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I found that you mentioned his report in June: The Irish Disease
The Irish crash was a peculiarly Irish creation after all.
Oh, well, nothing particularly Irish about that, Iceland had the same problems... And so did bigger countries, it's just that bigger countries are TBTF...
Reports blame domestic factors for banking crisis
...

The Government's budgets during the boom years "contributed significantly to the economic overheating", Dr Honohan said, as they relied to an "unsustainable extent" on the construction sector and encouraged the property boom through tax breaks.

"This helped create a climate of public opinion which was led to believe that the party could last forever," he said.

Dr Honohan found that the Financial Regulator was "excessively deferential and accommodating" to the banks, while the Central Bank, led by his predecessor John Hurley, had not been alert to warnings signs of an imminent crash.

There was insufficient awareness or willingness to accept "how close the system was to the edge" and that it was the responsibility of the Central Bank and the regulator to pull it back from the edge, he said.

"Rocking the boat and swimming against the tide of public opinion would have required a particularly strong sense of the independent role of a central bank in being prepared to `spoil the party' and withstand possible strong adverse public reaction," Dr Honohan said.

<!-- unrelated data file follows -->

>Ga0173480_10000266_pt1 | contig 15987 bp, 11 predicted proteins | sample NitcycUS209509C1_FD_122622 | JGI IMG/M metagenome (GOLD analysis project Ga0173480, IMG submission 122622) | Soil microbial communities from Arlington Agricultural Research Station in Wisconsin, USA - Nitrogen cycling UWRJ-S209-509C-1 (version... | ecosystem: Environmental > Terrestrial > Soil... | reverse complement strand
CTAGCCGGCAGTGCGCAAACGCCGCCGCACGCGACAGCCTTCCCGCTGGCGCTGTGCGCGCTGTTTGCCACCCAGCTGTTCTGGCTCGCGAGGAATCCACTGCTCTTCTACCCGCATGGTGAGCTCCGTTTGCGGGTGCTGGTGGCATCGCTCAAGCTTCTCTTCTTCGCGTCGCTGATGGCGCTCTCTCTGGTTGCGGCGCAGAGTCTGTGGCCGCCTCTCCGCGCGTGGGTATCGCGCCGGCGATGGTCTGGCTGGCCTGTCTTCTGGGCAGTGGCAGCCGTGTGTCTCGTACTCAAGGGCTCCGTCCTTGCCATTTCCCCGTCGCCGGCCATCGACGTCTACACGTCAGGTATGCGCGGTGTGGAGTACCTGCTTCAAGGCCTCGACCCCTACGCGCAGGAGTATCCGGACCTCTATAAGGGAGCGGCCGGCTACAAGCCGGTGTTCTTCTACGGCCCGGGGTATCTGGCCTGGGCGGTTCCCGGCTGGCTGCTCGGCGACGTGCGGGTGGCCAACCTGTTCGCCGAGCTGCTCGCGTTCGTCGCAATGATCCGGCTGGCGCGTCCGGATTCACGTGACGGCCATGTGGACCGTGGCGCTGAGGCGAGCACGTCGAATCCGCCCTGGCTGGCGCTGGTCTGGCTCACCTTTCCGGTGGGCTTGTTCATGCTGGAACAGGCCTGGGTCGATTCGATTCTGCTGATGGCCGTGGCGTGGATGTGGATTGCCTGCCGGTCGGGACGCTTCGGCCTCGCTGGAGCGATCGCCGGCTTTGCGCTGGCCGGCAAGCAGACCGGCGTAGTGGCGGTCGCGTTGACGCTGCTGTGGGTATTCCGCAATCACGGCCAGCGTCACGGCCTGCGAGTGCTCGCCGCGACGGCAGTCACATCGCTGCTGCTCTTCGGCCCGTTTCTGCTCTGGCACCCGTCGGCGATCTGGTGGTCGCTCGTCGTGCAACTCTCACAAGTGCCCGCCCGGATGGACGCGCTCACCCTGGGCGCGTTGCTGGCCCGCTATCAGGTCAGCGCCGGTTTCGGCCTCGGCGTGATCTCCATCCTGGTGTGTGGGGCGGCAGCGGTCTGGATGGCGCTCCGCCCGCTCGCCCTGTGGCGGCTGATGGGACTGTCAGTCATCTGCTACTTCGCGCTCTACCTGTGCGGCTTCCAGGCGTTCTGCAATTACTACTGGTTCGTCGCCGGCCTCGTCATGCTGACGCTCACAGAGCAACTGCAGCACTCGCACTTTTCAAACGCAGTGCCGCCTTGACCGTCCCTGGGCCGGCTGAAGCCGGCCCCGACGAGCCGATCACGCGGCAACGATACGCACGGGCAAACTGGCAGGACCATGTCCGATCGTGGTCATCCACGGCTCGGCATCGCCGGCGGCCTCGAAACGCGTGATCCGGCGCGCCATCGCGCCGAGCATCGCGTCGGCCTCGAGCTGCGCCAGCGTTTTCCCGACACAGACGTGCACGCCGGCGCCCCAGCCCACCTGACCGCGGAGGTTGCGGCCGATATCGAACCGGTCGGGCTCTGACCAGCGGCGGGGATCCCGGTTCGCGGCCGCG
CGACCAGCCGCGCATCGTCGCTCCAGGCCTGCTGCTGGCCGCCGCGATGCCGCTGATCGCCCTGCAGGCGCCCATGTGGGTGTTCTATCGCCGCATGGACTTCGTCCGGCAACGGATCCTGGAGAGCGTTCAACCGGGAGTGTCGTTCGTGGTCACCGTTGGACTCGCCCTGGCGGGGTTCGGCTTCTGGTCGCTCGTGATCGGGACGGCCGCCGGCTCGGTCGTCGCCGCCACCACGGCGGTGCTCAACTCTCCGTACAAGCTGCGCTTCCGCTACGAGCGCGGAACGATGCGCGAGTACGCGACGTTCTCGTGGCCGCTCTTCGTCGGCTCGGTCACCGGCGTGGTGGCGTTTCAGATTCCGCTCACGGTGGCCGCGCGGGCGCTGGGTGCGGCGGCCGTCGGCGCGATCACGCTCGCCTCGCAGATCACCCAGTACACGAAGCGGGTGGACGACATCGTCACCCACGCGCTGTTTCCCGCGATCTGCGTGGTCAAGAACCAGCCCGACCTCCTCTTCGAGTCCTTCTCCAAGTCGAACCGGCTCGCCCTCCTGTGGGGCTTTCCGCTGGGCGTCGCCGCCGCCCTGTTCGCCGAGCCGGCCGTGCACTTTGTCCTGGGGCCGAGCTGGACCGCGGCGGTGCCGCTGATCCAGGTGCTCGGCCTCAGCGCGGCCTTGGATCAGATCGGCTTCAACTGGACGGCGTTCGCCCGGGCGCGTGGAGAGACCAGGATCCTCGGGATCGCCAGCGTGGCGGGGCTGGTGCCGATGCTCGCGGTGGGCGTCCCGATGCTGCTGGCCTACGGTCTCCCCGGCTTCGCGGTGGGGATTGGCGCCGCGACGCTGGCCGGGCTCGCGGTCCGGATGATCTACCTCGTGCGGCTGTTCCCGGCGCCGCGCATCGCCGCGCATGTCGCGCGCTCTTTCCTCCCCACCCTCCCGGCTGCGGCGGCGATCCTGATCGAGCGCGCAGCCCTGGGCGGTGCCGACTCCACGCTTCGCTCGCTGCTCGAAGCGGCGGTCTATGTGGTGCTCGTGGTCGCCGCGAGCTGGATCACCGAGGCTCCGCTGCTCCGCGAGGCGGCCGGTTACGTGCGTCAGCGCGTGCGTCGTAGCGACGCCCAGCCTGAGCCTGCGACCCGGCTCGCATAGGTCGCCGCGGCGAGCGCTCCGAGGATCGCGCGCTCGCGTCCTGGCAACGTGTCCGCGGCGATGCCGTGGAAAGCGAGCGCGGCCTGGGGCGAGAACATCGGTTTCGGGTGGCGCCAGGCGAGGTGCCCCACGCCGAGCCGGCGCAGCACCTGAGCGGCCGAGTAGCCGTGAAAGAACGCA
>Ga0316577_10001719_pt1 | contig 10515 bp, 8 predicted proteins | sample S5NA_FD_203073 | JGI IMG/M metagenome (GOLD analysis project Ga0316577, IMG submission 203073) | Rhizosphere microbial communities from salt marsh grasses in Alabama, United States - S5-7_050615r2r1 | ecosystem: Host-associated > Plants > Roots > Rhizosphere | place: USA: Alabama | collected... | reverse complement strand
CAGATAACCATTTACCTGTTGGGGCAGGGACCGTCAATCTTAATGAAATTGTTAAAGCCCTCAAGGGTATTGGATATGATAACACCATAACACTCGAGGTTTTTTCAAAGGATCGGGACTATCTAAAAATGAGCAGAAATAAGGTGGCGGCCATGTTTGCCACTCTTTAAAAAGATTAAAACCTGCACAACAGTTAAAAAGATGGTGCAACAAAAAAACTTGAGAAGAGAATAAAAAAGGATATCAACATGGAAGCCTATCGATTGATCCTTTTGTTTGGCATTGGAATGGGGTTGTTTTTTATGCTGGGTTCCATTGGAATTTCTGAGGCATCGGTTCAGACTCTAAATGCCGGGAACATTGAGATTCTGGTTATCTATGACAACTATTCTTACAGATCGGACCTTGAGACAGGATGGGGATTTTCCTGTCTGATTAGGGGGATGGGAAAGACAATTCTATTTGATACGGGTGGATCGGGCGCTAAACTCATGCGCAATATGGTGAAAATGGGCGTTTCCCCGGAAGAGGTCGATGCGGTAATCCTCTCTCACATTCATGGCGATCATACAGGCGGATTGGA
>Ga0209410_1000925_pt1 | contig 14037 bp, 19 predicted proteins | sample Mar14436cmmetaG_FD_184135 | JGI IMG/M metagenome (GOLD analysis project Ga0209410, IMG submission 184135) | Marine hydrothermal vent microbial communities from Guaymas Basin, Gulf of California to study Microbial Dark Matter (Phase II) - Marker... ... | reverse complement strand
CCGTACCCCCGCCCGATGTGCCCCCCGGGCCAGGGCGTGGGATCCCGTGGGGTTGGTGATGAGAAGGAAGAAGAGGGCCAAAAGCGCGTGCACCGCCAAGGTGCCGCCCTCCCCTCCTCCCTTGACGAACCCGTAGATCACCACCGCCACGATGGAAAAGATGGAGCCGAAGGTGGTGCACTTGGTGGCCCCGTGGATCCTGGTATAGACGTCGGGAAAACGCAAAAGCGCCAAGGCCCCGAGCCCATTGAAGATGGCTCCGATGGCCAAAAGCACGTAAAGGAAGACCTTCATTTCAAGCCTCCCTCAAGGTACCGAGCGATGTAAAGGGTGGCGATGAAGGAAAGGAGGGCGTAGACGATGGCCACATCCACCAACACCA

Pat Neary, the former chief executive of the regulator, said he had no comment. Mr Neary's predecessor, Liam O'Reilly, and Mr Hurley could not be reached for comment.

Dr Honohan said there was "a comprehensive failure of bank management" to maintain "safe and sound banking practices".

The weakness of the Irish banks was not caused by the collapse of US bank Lehman Brothers in September 2008 but by an over-exposure to property driven by excessive overseas borrowing "to support a creditfuelled property market and construction frenzy".

Anglo Irish Bank and Irish Nationwide Building Society were "well on the road towards insolvency" at that stage, he said, while the two biggest banks, Allied Irish Banks and Bank of Ireland, could only have survived without a State bailout if the international financial markets had calmed.

The scale of the Government guarantee raised the cost of the bailout to the State, narrowing options available to fix failing institutions, he said.

...

So obviously the Government will now resign in the wake of such a damning indictment?

I take it that they didn't...

Of all the ways of organizing banking, the worst is the one we have today — Mervyn King, 25 October 2010
by Migeru (migeru at eurotrib dot com) on Fri Dec 3rd, 2010 at 08:54:23 AM EST
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